In the lead up to Mothers Day we wanted to admire three inspiring mums who run at an elite level.
Mum to Jessica (25), Destiny (13) and Jack (11)
Nova Peris won an Olympic gold medal for Hockey in 1996 making her the first Aboriginal Australian to win an Olympic gold medal. In 2000 she switched to athletics and won gold medals in the 200 metre sprint and 4 x 100 metre relay in the Commonwealth Games. In 2013 she became the first indigenous Australian woman to be elected into federal parliament.
On motherhood: "I felt worthless because for so long [I was] a high achiever. And those highs were like a drug. It was euphoric in the sporting field. And then you're home: not that being a mother isn't an amazing thing, but you've got crying babies, demanding babies and sleepless nights. It was tough. I struggled with [the concept of permanent medication] for about a month. Then I woke up and thought, God, just get over it, deal with it. If this is the worst that could have happened: a lot of bad things have happened to a lot of other people."
On being a single mum with a toddler: “[Jessica] was up in the stand. I'd just take food, take her little bike, take colouring-in books. And if I was training, if she needed to go to the toilet, if one of the Hockeyroo girls were close by, you know, they'd run off the field to take her to the toilet or the lady at reception at the sports institute would look after her. And I remember on Tuesday nights we'd have psychology meetings and Jessie would be sitting under the table colouring in.”
Mum to daughter Ruby (3)
This former Australian sprinter is currently ranked as the sixth fastest woman of all time. She has won numerous gold medals at the Olympics for the 400 metres where her personal best is 48:63. She is a national treasure and was awarded Australian of the Year in 1998 and Medal of the Order of Australia in 2001. Since retiring in 2003 she has become involved in a huge range of charitable activities.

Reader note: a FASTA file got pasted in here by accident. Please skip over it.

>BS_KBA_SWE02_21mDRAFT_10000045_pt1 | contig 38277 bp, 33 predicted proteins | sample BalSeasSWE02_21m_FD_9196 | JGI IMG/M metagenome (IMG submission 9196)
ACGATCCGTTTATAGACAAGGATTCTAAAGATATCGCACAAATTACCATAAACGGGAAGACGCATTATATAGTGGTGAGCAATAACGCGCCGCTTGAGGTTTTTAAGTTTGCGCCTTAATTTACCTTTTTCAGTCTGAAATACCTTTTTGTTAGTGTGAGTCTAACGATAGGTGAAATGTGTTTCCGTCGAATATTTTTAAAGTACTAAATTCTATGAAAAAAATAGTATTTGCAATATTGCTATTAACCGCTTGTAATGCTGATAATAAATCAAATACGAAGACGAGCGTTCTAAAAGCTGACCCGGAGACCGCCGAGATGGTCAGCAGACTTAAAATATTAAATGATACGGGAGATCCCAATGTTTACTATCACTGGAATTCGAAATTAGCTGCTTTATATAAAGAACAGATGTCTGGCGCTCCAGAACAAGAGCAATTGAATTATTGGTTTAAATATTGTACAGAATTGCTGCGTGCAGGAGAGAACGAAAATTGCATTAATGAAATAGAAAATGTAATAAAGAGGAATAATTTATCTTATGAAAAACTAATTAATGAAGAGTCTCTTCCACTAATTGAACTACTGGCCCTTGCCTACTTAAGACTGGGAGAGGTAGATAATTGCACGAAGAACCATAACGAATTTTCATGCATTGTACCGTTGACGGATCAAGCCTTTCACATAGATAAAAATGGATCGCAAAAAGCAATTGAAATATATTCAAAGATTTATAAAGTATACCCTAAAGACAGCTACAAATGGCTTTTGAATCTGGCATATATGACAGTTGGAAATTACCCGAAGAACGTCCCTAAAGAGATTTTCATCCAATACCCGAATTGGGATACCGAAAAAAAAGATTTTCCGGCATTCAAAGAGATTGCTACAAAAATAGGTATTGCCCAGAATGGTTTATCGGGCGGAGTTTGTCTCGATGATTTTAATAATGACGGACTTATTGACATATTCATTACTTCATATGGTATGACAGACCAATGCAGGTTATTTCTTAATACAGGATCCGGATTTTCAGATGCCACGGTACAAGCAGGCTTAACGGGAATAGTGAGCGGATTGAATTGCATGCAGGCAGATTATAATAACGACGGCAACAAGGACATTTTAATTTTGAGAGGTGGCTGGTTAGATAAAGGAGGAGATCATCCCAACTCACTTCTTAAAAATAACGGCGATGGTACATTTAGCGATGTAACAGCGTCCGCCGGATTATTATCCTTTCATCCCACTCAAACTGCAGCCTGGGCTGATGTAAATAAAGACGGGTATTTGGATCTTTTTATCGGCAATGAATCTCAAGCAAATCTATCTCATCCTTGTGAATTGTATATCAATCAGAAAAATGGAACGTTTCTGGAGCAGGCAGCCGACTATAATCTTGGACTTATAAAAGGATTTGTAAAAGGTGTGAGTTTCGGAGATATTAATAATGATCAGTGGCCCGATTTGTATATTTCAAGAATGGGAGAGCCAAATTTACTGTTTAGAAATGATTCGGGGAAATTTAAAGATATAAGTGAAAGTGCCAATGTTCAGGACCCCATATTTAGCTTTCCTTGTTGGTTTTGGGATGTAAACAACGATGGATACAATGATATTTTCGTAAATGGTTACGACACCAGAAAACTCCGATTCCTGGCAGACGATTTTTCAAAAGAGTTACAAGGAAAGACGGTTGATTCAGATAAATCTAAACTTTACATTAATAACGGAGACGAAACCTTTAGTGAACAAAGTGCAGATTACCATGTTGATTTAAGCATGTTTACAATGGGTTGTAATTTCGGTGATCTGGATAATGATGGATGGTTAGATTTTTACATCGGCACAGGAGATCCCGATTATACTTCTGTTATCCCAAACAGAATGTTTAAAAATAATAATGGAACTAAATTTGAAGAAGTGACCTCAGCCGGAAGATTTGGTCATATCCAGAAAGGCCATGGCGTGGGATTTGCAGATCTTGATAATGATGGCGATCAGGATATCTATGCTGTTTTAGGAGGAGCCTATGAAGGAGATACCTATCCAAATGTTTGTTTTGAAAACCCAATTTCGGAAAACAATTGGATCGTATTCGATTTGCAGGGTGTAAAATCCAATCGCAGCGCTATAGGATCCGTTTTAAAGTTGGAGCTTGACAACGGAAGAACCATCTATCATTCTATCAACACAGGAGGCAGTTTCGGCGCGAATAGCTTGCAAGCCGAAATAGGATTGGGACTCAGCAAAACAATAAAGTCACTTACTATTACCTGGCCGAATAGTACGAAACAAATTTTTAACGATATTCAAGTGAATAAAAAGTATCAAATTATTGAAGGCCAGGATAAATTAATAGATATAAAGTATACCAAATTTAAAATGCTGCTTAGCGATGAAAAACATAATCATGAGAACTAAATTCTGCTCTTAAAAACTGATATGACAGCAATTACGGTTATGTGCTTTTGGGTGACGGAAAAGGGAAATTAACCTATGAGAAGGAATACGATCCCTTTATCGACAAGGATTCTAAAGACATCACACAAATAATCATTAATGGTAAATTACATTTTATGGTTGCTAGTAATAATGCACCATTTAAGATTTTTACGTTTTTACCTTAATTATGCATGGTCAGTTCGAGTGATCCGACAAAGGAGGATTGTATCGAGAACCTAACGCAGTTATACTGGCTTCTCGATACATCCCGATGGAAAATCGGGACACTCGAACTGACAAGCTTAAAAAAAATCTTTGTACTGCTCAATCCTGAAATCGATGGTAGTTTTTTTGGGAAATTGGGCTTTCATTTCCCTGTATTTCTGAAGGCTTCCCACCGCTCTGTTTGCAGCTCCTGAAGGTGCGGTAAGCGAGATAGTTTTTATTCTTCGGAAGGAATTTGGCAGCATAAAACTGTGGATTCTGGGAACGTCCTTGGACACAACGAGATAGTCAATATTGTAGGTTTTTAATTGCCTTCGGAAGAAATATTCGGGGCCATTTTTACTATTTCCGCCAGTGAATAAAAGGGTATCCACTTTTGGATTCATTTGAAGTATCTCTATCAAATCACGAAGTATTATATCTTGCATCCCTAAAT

On motherhood: “[It’s] amazing but hands down, it's the hardest thing I've ever done. It's way harder [than the Olympics], hand on heart … It's the pressure, the judgment. I feel such judgment but I think it's natural and normal to feel it because you care. It's not only from midwives but from my family and my mother and my aunts … I decided when Rubester was about 10 weeks old that it was unfair I was making her fit in with my schedule. I've dealt with expectation my whole life, so I'm very careful of not putting expectations on my own child, I'm very mindful to not push.''
Mum to daughter Isla (8) and son Raphael (5)
English long distance runner, Paula Radcliffe, has just retired after running the 2015 London Marathon. In 2003 she ran the world record marathon time of 2:15:25. Ten months after her first pregnancy she won the New York City Marathon with a time of 2:23:09. A year after her second pregnancy she came third in the Berlin Marathon.
On motherhood: “I think that becoming a mother gave me a better perspective on many things and made me realise that some of the things that in the past felt like priorities really weren’t. You soon realise that life changes with you and routine is key. I will always be a runner. My kids have never known a life without running in it, and spending time outdoors with them will always mean that some kind of running is going on.”
Who inspires you? Please let us know in the comments below.